THE MILD winter has meant that it has been 'open season' for arable crop disease and new evidence suggest that light leaf spot is going to be a particular scourge for oilseed rape growers.

A survey undertaken in December by Bayer’s SpotCheck initiative, showed that 62% of samples assessed contained LLS symptoms three days after incubation.

Mild temperatures throughout the end of 2019 and no prolonged cold spell have resulted in an ideal environment for light leaf spot to develop, particularly latently within the crop. This, coupled with more and more rainfall increasing the likelihood of new infections, has driven up the incidence of LLS in samples assessed by SpotCheck.

Philip Walker, an arable plant pathologist with ADAS, said that the high number of samples identified confirmed suspicions there is a lot of latent disease building in the crop. Looking ahead to the coming months, he warned farmers to be particularly careful if weather conditions continue to stay mild.

“If there is a significant drop in temperatures, we are unlikely to see new infections and any pre-existing infections will pause in development. However, if conditions remain mild then there will likely be more and more infection events in previously symptomless fields," he said.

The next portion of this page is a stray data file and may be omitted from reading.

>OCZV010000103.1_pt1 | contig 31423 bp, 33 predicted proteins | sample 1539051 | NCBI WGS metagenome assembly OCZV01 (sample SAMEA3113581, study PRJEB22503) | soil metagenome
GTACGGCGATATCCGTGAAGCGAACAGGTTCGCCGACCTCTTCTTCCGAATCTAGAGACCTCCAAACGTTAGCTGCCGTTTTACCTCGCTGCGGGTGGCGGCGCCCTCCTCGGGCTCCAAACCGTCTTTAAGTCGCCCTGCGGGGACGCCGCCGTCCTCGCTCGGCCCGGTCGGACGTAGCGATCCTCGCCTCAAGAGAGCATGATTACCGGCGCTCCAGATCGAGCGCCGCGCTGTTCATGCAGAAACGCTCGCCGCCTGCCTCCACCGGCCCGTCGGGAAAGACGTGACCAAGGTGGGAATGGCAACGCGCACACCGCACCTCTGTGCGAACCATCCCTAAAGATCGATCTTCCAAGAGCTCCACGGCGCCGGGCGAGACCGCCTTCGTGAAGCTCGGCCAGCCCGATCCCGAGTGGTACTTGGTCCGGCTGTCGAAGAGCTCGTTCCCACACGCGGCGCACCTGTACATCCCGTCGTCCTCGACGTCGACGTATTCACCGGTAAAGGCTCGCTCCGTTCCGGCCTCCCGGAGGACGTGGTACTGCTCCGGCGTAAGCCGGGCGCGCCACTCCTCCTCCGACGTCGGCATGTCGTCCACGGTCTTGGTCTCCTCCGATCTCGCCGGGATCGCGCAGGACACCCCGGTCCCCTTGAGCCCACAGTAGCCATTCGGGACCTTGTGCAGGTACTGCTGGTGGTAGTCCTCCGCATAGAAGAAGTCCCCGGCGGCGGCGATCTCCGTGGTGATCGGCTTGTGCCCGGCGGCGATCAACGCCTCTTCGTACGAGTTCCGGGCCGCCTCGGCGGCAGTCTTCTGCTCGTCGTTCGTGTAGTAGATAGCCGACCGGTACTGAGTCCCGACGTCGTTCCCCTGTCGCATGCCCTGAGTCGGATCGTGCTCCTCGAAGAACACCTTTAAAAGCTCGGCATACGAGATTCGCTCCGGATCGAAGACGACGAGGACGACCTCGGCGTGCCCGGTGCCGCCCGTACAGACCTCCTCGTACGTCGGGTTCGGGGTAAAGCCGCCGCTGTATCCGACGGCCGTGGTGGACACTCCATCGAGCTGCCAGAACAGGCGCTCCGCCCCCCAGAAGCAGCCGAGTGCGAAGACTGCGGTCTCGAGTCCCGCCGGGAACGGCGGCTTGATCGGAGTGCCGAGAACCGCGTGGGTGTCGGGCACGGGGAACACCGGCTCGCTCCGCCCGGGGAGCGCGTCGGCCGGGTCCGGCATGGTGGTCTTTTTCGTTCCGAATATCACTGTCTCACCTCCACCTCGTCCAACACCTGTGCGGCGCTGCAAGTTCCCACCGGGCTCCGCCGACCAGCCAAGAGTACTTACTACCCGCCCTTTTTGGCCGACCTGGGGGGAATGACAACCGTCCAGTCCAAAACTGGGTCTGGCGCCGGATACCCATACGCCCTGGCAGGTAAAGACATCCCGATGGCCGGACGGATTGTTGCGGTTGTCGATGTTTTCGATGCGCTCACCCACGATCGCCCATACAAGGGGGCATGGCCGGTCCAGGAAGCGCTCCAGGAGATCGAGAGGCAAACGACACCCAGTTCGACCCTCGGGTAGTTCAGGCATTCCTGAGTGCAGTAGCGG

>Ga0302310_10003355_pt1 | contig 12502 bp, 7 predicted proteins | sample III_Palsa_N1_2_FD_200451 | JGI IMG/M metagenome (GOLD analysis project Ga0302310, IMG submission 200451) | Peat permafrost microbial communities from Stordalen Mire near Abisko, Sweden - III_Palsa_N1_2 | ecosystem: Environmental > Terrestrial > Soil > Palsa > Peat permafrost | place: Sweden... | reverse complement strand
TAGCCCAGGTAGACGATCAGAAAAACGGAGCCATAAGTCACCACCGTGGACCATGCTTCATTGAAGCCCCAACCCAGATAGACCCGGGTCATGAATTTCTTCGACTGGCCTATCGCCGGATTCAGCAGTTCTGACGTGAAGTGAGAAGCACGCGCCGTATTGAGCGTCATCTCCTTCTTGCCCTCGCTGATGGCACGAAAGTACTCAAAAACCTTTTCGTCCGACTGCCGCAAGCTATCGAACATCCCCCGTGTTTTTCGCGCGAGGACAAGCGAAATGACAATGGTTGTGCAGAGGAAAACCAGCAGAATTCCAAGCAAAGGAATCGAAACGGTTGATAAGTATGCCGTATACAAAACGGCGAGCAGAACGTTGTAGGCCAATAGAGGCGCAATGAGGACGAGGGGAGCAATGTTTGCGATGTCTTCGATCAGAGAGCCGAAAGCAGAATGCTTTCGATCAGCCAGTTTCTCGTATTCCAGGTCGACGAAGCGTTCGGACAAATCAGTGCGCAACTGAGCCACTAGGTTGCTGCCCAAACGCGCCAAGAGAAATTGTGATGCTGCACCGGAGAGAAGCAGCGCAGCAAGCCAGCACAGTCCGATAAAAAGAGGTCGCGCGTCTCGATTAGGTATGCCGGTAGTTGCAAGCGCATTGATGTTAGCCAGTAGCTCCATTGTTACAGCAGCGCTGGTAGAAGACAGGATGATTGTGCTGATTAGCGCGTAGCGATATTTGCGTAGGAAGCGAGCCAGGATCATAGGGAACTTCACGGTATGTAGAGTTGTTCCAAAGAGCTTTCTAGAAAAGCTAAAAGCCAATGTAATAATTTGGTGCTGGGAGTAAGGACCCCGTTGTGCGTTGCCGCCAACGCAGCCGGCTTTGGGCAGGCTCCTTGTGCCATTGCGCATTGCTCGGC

“A crop carrying high levels of light leaf spot infection into stem extension will be negatively impacted at this vital yield building stage of development. However, the challenge is finding an opportunity to travel on land, given the amount of rain we’ve had.”

This was an observation shared by Grant Reid, Bayer's commercial technical manager for Northern Scotland. He said that while oilseed rape crops looked very small and were struggling towards the end of the year, over Christmas mild conditions have allowed the crop to continue growing away.

“There is a lot of variation in oilseed rape crops – some are what I’d term ‘normal’ for this time of year, while others are struggling. Ground conditions have not been ideal for travelling and I suspect there are a lot of crops out there which have not received a fungicide spray yet.

“Having said that, it is important to remember that oilseed rape is a resilient crop, which branches quite a lot. If you have a crop of around 15 plants/m2, don’t write it off and be patient.

"It is a long time until spring, so continue assessing ground conditions and utilising SpotCheck to understand disease levels in the crop, and when you can, apply a fungicide such as Proline (prothioconazole)," he added.

“Given the difficulties with drilling winter crops, particularly wheat, this season, it may mean that oilseed rape is one of the only paying crops this season,” concludes Mr Reid. “So it is important to utilise all the tools in the armoury, including SpotCheck, to put the crop in the best possible position as it enters stem extension.”